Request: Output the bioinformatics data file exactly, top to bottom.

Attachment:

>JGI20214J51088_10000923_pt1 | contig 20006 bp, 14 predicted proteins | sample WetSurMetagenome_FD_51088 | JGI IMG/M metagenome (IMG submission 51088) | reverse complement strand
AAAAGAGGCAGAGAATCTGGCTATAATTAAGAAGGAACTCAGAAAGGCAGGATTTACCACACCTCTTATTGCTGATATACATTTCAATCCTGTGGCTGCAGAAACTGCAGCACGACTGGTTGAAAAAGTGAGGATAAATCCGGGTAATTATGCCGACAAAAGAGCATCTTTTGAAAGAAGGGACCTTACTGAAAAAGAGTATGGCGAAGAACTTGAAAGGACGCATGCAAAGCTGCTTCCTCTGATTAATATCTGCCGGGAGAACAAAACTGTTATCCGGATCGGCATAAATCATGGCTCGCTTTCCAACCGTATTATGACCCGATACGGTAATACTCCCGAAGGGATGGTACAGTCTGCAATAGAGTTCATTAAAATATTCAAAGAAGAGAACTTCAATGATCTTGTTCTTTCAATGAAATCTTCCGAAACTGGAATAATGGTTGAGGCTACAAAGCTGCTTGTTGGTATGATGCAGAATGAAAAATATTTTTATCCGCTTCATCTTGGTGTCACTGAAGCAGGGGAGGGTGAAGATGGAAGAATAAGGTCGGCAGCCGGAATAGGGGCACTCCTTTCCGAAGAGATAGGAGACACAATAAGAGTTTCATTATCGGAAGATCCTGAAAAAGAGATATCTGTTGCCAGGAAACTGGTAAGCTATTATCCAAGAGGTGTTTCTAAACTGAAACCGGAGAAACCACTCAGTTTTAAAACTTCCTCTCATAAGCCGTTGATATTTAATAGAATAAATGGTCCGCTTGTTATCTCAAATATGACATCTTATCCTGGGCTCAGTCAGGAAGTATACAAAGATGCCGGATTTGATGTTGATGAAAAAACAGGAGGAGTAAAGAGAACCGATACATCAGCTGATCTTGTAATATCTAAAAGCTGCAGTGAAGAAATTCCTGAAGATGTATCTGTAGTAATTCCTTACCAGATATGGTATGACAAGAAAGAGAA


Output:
>JGI20214J51088_10000923_pt1 | contig 20006 bp, 14 predicted proteins | sample WetSurMetagenome_FD_51088 | JGI IMG/M metagenome (IMG submission 51088) | reverse complement strand
AAAAGAGGCAGAGAATCTGGCTATAATTAAGAAGGAACTCAGAAAGGCAGGATTTACCACACCTCTTATTGCTGATATACATTTCAATCCTGTGGCTGCAGAAACTGCAGCACGACTGGTTGAAAAAGTGAGGATAAATCCGGGTAATTATGCCGACAAAAGAGCATCTTTTGAAAGAAGGGACCTTACTGAAAAAGAGTATGGCGAAGAACTTGAAAGGACGCATGCAAAGCTGCTTCCTCTGATTAATATCTGCCGGGAGAACAAAACTGTTATCCGGATCGGCATAAATCATGGCTCGCTTTCCAACCGTATTATGACCCGATACGGTAATACTCCCGAAGGGATGGTACAGTCTGCAATAGAGTTCATTAAAATATTCAAAGAAGAGAACTTCAATGATCTTGTTCTTTCAATGAAATCTTCCGAAACTGGAATAATGGTTGAGGCTACAAAGCTGCTTGTTGGTATGATGCAGAATGAAAAATATTTTTATCCGCTTCATCTTGGTGTCACTGAAGCAGGGGAGGGTGAAGATGGAAGAATAAGGTCGGCAGCCGGAATAGGGGCACTCCTTTCCGAAGAGATAGGAGACACAATAAGAGTTTCATTATCGGAAGATCCTGAAAAAGAGATATCTGTTGCCAGGAAACTGGTAAGCTATTATCCAAGAGGTGTTTCTAAACTGAAACCGGAGAAACCACTCAGTTTTAAAACTTCCTCTCATAAGCCGTTGATATTTAATAGAATAAATGGTCCGCTTGTTATCTCAAATATGACATCTTATCCTGGGCTCAGTCAGGAAGTATACAAAGATGCCGGATTTGATGTTGATGAAAAAACAGGAGGAGTAAAGAGAACCGATACATCAGCTGATCTTGTAATATCTAAAAGCTGCAGTGAAGAAATTCCTGAAGATGTATCTGTAGTAATTCCTTACCAGATATGGTATGACAAGAAAGAGAA